The thrill of exploration, the looting, the seemingly endless possibilities and boundless adventure…Role-Playing Games stand tall as one of the most appealing and largely popular genres within all of video gaming. Additionally, there are literally hundreds upon hundreds of individual offerings out there, not to mention loads of series which are steeped in incremental development thereby offering steady improvements in gameplay and visuals on multiple fronts. This is one of the main reasons why putting together a list of the top 5 RPG’s (for any platform) is so daunting, of course (not to mention the fact that there will likely be one released next month or year which will top them all). Nevertheless, we have to give it a shot, don’t we?
(…bear with us and remember not to flame on with the hateful comments if you disagree, this is a highly subjective area, after all. The results are calculated based on several factors, like freedom of movement / exploration, design, gameplay / fun factor and the ability to deliver a certain controlled “randomness” or diversity as well as historical impact. Moreover, we’re pretty much casting aside traditions and name-dropping in lieu of what’s actually enduringly popular and still “playable”).
Presented in no particular order…
One could write volumes about just how awesome Fallout 3 is and was upon its release. Sure, developer Bethesda Studios had already proven itself via the Elder Scrolls series, but when they decided to take over this franchise and transform it into a full-fledged 3D title…well, what sensible RPG addict could resist its appeal. Looking at the Game of the Year Edition of FO3, there was just an incredible wealth of content spanning hundreds of hours of wasteland exploration and desperate combat. One of the most amazing things about this game (and there are almost too many to count, in truth) is that it also managed to craft an environment that felt more “alive” and interesting than a lot of other RPG’s. You would simultaneously look forward to exploring the capital wasteland while also dreading it, knowing full well that you were going to encounter something crazy and weird. Moreover, they even managed to throw in loads of dark humor to add extra character, yet another borrowed trademark of the series at large.
More commonly known as KotOR among gamers, “Knights of the Old Republic” was basically a revelation to those with an interest in both video games as well as Star Wars in general. Basically fusing some emerging Western RPG elements with that of more traditional JRPG offerings (like turn-based combat), this title also allowed participants to choose which side of the force they want to reside on. This was basically one of the first games which allowed you to really explore the Star Wars universe, which is why it ranks as one of the more prominent RPG’s in the first place.
Yes, this basically crams all three mass effect games into one slot, but to really get the complete experience you need to play them all. Where other titles tend to focus on some aspect like open world exploration, character interaction, combat or whatever else you can think of, Mass Effect basically gives it all to you in varying amounts, although nearly perfectly balanced to remain artful and avoid falling into design traps. On its face it is a magnificently amazing space opera – the sort of game that’s capable of giving you chills and actually cause you to develop an emotional attachment to the characters and setting, like no other.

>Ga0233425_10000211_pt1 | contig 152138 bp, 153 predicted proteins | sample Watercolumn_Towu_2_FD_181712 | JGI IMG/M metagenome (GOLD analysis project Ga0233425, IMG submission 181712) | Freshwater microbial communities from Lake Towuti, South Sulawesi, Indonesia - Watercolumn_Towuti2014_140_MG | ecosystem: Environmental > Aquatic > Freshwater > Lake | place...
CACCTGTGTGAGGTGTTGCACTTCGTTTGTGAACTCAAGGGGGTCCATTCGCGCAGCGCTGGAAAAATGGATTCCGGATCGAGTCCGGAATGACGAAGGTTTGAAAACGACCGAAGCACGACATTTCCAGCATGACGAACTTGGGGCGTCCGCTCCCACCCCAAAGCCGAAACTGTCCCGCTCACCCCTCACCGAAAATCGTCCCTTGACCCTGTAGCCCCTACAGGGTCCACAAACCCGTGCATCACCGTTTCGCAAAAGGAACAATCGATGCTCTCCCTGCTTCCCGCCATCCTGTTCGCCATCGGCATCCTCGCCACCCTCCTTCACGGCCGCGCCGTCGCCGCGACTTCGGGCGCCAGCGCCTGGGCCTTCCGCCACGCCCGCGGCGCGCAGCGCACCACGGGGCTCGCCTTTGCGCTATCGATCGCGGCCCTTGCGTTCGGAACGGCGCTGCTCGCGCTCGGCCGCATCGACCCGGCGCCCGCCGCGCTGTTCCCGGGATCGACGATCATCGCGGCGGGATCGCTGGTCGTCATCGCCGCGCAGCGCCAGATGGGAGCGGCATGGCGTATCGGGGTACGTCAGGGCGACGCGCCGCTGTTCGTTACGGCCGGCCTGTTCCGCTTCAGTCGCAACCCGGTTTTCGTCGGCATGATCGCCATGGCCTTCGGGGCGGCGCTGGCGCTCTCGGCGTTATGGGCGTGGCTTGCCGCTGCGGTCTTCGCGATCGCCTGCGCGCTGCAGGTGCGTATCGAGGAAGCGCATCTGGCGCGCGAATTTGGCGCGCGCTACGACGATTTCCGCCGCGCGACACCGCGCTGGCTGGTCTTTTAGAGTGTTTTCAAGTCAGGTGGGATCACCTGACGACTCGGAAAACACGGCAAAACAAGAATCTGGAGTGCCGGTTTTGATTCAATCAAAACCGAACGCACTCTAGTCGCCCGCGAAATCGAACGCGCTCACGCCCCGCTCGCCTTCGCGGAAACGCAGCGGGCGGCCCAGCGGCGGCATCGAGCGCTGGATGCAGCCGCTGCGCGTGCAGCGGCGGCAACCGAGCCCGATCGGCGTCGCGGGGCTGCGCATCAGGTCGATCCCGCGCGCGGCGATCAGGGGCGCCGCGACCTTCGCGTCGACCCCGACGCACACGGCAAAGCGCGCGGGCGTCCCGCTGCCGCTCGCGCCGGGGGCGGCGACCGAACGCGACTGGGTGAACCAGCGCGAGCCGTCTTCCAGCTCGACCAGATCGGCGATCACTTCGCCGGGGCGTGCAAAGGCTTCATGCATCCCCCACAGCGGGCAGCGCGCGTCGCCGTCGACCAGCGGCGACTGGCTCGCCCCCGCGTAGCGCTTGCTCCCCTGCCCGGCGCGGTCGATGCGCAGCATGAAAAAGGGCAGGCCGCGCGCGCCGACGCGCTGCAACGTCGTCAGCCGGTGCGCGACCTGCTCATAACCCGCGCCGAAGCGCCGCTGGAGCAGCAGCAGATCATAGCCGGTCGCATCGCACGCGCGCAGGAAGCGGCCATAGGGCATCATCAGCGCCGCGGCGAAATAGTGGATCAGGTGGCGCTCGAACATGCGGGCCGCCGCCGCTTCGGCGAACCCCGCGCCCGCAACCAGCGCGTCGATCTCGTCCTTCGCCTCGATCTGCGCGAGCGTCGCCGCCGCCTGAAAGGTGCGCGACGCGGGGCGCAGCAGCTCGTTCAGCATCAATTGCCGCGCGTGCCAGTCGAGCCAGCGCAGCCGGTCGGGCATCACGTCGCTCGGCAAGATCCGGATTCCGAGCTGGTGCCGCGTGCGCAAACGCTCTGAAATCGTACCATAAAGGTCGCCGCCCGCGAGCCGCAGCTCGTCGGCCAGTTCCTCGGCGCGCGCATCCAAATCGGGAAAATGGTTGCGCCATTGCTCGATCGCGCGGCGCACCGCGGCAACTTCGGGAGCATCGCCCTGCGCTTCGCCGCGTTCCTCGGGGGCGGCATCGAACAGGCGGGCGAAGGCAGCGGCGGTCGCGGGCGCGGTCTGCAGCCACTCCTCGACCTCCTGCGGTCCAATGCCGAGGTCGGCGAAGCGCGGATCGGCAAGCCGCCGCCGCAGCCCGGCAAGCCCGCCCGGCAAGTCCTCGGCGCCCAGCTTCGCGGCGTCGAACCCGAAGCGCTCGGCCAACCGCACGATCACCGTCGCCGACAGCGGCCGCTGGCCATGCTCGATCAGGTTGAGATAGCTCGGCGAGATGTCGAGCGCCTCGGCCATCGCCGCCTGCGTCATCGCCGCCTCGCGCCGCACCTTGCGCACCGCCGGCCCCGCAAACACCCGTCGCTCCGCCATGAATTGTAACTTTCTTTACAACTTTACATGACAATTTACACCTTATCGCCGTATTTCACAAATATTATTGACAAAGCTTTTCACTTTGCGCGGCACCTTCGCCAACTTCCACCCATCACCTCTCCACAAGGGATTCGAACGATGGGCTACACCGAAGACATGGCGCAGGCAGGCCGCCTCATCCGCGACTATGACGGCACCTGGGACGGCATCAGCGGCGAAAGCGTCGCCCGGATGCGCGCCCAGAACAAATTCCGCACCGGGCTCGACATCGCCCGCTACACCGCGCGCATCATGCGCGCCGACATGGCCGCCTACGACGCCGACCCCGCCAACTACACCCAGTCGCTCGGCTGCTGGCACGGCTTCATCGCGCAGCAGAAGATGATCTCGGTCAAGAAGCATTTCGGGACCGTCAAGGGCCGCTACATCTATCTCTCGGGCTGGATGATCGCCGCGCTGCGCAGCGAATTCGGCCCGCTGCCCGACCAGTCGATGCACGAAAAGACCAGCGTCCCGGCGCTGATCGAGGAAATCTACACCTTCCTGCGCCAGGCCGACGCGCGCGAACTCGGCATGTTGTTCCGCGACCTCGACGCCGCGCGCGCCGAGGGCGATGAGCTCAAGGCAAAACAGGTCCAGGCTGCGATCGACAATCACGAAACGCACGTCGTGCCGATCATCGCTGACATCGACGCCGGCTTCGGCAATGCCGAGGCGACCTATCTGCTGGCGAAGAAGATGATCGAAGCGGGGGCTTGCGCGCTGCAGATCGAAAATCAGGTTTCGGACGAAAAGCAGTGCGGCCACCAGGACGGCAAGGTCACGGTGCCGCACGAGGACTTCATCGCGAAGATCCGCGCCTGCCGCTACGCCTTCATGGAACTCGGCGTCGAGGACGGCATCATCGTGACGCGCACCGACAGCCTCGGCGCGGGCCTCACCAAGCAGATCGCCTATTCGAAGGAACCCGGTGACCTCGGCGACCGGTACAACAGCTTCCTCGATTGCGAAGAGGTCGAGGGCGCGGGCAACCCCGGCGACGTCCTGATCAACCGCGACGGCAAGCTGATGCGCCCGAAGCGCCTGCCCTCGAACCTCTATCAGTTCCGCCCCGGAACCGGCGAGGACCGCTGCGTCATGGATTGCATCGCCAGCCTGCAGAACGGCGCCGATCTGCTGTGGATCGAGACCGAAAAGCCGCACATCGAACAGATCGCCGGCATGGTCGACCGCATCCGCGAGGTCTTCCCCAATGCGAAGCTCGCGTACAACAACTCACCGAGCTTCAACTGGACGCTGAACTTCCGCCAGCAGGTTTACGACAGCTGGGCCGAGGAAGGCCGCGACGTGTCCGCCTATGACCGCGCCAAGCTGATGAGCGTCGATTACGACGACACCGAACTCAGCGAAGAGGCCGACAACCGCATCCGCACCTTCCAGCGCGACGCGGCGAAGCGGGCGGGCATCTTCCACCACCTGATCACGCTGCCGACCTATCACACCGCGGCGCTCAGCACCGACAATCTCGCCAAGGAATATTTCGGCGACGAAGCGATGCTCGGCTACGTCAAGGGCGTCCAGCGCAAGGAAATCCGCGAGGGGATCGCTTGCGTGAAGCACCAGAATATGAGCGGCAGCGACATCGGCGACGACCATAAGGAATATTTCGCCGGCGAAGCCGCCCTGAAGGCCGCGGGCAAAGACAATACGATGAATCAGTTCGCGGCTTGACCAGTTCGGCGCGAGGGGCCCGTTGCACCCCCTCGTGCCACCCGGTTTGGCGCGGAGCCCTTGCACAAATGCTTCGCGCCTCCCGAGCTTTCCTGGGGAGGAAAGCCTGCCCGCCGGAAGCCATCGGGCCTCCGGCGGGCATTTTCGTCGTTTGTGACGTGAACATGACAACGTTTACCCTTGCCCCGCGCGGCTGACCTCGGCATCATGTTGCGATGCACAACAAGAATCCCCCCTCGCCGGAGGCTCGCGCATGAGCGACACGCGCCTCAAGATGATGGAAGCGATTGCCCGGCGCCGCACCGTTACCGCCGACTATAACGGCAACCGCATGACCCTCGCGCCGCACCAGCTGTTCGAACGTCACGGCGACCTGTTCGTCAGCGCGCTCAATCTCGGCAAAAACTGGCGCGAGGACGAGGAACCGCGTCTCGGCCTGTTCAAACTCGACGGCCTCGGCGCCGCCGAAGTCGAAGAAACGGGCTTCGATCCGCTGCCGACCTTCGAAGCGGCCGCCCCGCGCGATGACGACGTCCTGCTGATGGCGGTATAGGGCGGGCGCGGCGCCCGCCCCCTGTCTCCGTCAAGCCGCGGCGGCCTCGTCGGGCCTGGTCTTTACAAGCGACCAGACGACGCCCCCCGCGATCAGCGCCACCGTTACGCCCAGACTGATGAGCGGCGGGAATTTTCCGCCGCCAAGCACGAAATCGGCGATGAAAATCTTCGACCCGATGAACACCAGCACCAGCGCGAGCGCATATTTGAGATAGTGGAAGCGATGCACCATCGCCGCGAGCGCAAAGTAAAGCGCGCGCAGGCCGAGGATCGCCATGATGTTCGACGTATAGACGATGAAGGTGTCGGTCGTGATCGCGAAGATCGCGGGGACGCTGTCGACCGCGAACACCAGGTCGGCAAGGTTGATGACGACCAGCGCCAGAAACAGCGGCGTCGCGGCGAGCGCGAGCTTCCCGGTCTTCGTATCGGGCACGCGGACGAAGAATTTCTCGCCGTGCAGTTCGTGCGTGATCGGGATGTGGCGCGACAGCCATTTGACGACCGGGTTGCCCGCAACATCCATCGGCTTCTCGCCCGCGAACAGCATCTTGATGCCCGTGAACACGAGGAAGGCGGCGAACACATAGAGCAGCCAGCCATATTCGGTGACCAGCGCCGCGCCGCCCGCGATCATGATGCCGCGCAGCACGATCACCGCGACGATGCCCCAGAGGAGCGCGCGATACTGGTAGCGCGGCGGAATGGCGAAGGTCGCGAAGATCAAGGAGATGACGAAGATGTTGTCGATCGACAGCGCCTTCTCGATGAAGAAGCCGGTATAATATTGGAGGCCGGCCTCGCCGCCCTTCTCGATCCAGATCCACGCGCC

At the same time, it places emphasis on providing you with options and lots to do if you’re looking for a more non-linear experience. Moreover, each game seems to assume its own unique character – the first being perhaps the most “open” of them all, allowing you to explore uncharted worlds in an all-terrain buggy. The second being very “Empire strikes back-ish”, seeing you siding with a traditionally villainous group amidst a fantastic story-driven mechanic. Then there’s the third, which pushes things even further in all directions and delivers a completely spellbinding experience on multiple fronts. Even better, all three games allow you to take one character through them all, retaining your assets and abilities, which is really a first for RPG’s in general.
Including this one on the list is pretty much a no-brainer. Although hardcore Elder Scrolls fans will be more than willing to debate (at great length) which ES title is “tops”, Skyrim deserves special merit simply because it has helped to popularize RPG’s for legions of new gamers. At the same time, the visual presentation and incredible diversity in terms of interactivity is so fetching that one simply cannot overlook its brilliance. For those who love fantasy-themed exploration, character-building and variety, it really doesn’t get any better than this (unless you’re talking about the Elder Scrolls Online, but that’s an entirely different story, of course).
Last but certainly not least, we come to Blizzard’s mega franchise, “World of Warcraft”. At this point it is safe to say that WoW has spawned more interest in RPG’s than virtually any other series out there. Moreover, it’s still one of the most often-played and densely populated MMO’s EVER. Oh yeah, did we mention that World of Warcraft basically helped to popularize massively multiplayer games? …that’s kind of important. Simply put, it is nearly impossible to quickly elucidate all the factors which have made WoW one of the best RPG’s of all time. Suffice it to say, the freedom, interaction, exploration, questing, design and dozens of add-ons have melded together to turn this seemingly unimposing juggernaut into one of the “best games of all time”. Additionally, an amazing community has also grown up around (as well as basically inside) the game too, once again helping to fuel the entire video game culture as well as firmly put RPG’s on the map worldwide.